The Presidential rubberstamp

While you are reading through this article His Excellency President George Vella is in the United Kingdom, after attending for the opening ceremony of the Commonwealth Games. He left these islands on Wednesday morning.

As soon as the AirMalta plane taking His Excellency to Birmingham was in the air, the Acting President Professor Frank Bezzina was at the President’s desk signing into law the IVF amendments. Those same amendments which Dr Vella refused to sign in the days before.

This is not the end of the story. By refusing to give his assent the President, George Vella, acted beyond his authority as in terms of law he had no discretion on the matter: he had to signify his assent without delay, as established by Article 72 of the Constitution.

Even His Excellency is subject to the law, in this case the Constitution. His refusal to follow what is prescribed by the law is a serious breach of his Constitutional responsibilities, and, in the view of my party this gives rise to valid reasons to consider the impeachment of Dr Vella from his Presidential duties. His Excellency should show us the way as to what it means to be subject to the rule of law. How do we expect others to carry out their duties if the Head of State acts in this way? – the worst possible example.

There is still time for Parliament to consider impeachment proceedings against Dr Vella and remove him from Office in view of his unacceptable and illegal behaviour.

Parliament needs, however, to go beyond clearly censuring Dr Vella. It is essential to consider in some depth the role of the President of the Republic. Specifically, it should consider whether the President should be just a rubberstamp or else whether he or she should have limited powers of review over Parliament’s legislative authority.

In submissions which the party that I lead presented to the Constitution Convention we focused on this specific matter, among other issues. In a section of the document submitted to the Convention, entitled The President of the Republic: Appointment and responsibilities, my party proposed that the President should have the right to send legislation back to Parliament for its reconsideration, if, in his view, such legislation runs counter to the provisions of the Constitution.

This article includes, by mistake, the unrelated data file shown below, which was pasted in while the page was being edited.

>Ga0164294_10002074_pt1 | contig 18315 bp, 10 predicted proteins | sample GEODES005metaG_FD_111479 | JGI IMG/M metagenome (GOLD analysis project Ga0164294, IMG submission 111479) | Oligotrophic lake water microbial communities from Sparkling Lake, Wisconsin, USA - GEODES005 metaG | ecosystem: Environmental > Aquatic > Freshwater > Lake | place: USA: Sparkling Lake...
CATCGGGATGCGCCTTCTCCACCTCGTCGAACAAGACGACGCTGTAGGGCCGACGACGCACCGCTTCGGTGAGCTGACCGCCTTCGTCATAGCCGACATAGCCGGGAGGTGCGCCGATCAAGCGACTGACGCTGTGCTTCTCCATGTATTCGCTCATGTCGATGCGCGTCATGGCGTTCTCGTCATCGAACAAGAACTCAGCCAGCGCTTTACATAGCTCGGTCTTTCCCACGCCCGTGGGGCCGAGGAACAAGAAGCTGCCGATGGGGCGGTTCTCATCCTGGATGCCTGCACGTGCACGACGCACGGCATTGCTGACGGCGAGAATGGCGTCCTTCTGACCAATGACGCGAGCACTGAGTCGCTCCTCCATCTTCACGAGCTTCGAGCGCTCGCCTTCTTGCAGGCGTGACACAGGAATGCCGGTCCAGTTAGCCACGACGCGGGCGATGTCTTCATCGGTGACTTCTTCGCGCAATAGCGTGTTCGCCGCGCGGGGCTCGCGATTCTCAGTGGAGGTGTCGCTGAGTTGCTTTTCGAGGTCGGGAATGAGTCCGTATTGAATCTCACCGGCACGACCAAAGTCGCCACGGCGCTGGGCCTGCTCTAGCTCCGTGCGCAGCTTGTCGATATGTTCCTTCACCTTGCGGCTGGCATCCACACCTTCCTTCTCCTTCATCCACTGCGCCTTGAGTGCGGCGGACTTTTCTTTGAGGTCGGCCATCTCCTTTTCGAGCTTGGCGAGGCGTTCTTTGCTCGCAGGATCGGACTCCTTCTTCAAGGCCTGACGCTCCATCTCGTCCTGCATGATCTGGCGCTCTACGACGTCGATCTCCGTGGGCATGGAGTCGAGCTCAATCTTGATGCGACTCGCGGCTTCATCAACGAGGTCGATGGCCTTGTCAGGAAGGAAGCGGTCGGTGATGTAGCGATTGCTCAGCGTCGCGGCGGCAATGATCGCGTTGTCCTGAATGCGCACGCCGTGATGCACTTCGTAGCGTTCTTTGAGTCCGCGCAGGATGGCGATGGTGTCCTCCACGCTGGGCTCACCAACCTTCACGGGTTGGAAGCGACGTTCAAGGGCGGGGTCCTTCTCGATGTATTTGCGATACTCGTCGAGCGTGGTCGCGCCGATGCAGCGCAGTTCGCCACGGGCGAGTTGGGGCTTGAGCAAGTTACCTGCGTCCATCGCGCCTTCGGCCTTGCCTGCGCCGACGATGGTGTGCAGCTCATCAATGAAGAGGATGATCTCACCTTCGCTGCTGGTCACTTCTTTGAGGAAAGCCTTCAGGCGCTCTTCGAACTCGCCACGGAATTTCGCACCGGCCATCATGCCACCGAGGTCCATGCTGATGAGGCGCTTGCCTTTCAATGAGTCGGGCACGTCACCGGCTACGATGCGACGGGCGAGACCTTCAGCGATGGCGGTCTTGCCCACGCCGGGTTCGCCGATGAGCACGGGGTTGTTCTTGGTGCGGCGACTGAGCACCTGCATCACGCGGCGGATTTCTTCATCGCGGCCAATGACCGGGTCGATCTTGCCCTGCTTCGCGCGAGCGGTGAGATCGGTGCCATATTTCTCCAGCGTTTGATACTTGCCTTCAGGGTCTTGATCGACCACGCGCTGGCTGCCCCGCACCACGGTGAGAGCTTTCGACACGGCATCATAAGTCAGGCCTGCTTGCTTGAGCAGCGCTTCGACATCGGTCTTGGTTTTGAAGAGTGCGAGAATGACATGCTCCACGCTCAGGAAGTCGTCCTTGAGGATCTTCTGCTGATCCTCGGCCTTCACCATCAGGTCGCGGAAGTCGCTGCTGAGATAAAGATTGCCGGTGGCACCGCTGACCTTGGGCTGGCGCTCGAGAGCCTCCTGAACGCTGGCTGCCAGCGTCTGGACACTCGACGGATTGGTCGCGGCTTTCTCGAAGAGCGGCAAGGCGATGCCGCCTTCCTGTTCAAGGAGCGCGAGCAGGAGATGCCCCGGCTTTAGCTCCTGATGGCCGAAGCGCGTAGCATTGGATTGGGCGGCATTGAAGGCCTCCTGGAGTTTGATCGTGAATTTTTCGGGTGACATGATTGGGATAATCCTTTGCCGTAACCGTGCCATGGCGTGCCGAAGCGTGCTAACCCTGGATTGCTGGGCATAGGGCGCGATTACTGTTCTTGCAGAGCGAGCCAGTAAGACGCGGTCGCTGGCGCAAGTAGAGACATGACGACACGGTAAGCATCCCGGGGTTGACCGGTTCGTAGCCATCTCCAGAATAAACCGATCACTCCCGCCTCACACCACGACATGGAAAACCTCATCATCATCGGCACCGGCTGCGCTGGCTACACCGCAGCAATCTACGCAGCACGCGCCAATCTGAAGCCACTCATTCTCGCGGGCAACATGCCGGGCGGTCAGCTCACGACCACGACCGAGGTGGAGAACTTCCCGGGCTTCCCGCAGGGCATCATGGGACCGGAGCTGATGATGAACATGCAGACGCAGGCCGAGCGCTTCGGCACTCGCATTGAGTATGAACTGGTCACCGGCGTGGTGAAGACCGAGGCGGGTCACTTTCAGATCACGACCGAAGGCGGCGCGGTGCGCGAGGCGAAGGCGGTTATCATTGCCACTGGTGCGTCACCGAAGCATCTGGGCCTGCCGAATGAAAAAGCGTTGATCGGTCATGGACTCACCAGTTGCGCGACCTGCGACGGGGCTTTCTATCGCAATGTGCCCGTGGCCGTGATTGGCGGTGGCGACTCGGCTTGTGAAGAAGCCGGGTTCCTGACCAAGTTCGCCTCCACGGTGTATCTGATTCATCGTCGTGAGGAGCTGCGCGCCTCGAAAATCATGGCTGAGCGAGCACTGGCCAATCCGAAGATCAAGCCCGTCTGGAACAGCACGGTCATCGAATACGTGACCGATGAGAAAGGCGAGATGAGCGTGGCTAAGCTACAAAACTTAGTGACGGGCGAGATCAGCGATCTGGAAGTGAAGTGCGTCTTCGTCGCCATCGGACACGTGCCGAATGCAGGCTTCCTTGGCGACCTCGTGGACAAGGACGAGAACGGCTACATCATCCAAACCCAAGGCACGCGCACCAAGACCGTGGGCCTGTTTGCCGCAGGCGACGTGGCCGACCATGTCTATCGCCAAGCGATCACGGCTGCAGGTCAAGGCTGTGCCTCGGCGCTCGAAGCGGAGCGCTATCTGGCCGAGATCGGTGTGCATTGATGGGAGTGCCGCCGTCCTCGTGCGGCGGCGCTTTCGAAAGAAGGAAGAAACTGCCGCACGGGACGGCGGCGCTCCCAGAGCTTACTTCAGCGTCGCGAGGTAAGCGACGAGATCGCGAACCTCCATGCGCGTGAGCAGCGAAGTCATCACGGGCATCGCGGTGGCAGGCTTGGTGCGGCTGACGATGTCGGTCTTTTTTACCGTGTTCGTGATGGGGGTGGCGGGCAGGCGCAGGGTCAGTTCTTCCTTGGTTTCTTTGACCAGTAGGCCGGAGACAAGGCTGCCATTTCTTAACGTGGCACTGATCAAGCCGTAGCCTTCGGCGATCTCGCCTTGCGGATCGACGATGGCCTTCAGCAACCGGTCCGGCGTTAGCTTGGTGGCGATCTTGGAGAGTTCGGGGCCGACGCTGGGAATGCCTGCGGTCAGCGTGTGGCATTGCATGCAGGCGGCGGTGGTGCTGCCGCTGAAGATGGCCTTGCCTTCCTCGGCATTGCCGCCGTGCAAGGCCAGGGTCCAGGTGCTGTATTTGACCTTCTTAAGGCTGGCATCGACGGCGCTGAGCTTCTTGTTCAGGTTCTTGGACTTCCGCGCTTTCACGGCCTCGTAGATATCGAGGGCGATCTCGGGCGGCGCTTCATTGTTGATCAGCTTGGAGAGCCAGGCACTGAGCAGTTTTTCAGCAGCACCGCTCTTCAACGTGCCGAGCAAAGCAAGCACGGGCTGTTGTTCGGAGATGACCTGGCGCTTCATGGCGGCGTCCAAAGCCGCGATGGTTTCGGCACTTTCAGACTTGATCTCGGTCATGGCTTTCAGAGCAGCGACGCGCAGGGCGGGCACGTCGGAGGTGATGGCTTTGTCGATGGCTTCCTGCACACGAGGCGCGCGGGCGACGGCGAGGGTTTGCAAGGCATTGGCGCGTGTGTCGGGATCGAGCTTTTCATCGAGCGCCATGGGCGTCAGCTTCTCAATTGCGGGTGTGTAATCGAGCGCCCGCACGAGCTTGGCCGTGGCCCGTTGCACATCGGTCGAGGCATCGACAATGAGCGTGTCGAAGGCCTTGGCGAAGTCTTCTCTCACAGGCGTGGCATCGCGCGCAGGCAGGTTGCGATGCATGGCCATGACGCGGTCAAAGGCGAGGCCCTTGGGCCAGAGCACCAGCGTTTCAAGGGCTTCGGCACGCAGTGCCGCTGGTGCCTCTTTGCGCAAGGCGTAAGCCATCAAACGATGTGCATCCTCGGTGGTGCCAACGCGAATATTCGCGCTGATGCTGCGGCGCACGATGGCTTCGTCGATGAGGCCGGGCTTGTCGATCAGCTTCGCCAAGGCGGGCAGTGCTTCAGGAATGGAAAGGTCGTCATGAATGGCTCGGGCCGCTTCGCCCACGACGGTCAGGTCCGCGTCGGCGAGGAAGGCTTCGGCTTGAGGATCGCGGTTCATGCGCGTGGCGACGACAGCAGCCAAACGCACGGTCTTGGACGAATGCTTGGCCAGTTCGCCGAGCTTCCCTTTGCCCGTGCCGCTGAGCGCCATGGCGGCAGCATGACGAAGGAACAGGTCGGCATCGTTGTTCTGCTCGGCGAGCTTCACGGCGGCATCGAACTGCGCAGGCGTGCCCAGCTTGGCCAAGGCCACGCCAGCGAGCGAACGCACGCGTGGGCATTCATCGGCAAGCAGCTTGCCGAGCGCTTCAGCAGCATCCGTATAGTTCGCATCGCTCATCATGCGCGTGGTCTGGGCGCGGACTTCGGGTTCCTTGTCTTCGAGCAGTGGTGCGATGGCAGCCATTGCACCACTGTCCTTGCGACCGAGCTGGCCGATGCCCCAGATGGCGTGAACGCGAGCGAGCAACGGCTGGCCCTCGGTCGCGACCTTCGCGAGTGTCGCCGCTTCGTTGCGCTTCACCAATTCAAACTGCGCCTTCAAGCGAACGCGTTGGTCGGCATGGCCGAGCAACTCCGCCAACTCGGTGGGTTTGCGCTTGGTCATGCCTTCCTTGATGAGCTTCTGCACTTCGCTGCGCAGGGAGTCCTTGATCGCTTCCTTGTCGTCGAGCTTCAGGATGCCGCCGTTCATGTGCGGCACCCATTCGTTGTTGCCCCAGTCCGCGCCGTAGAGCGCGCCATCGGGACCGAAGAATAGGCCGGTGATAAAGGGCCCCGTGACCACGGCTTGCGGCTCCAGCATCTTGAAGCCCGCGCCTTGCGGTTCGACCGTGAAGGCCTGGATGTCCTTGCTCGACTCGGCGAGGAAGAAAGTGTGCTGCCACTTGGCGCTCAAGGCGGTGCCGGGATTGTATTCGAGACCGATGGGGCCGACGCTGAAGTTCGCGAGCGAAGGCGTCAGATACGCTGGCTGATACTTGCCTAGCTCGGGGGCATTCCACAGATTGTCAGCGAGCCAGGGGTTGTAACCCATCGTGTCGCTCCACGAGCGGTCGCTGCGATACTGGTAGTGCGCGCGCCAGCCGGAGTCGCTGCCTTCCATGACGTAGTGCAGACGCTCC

The President, on assuming office, declares that he/she will do all it takes to defend the Constitution. He/she is not however equipped with any (constitutional) tools with which to carry out his responsibilities. The Green proposal, presented almost three years ago, for the consideration of the Constitutional Convention identifies an essential tool with which His Excellency the President can act responsibly within the parameters of the law. We further proposed that should Parliament refuse to budge, the President should refer the matter to the Constitutional Court for a final decision. This is the manner in which the Presidency should function; much better than the present day theatrics.

In this manner the President’s Office would not be a mere rubberstamp, constrained to assent or else act outside the parameters of the law. The President’s actions in the past days conveyed the worst possible message. It almost happened some years ago when another President had (privately) indicated that he would not assent to legislation relative to Civil Unions (Act IX of 2014). In order to avert a Constitutional crisis government had then slightly delayed the final vote in Parliament, timing it with the swearing in of a new President. The Civil Unions Act was in fact signed on 17 April 2014, just 13 days into the Presidency of Marie Louise Coleiro-Preca.

Parliament would do well to consider the issue further. It is essential that the President of the Republic is adequately equipped with the necessary constitutional tools in order that he can carry out his duties in a responsible manner and within the parameters of the law. The sooner this is done, the better.

Carmel Cacopardo
ADPD Chairperson
Published in The Malta Independent – Sunday 31 July 2022